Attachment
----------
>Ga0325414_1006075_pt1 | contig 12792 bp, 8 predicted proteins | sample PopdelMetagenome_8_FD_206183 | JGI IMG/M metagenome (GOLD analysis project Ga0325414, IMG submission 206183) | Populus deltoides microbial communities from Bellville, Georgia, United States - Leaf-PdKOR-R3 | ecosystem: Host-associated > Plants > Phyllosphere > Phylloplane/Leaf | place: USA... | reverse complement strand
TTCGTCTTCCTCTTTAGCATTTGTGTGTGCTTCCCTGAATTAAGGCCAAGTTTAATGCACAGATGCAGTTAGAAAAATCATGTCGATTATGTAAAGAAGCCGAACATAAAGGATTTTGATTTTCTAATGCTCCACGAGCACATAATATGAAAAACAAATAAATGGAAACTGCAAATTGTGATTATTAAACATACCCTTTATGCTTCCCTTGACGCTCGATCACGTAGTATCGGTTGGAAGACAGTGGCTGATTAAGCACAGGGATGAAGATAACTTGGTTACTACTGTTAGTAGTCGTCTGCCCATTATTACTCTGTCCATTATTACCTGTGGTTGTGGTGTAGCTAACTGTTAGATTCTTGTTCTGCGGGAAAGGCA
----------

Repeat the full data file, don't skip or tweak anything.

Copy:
>Ga0325414_1006075_pt1 | contig 12792 bp, 8 predicted proteins | sample PopdelMetagenome_8_FD_206183 | JGI IMG/M metagenome (GOLD analysis project Ga0325414, IMG submission 206183) | Populus deltoides microbial communities from Bellville, Georgia, United States - Leaf-PdKOR-R3 | ecosystem: Host-associated > Plants > Phyllosphere > Phylloplane/Leaf | place: USA... | reverse complement strand
TTCGTCTTCCTCTTTAGCATTTGTGTGTGCTTCCCTGAATTAAGGCCAAGTTTAATGCACAGATGCAGTTAGAAAAATCATGTCGATTATGTAAAGAAGCCGAACATAAAGGATTTTGATTTTCTAATGCTCCACGAGCACATAATATGAAAAACAAATAAATGGAAACTGCAAATTGTGATTATTAAACATACCCTTTATGCTTCCCTTGACGCTCGATCACGTAGTATCGGTTGGAAGACAGTGGCTGATTAAGCACAGGGATGAAGATAACTTGGTTACTACTGTTAGTAGTCGTCTGCCCATTATTACTCTGTCCATTATTACCTGTGGTTGTGGTGTAGCTAACTGTTAGATTCTTGTTCTGCGGGAAAGGCA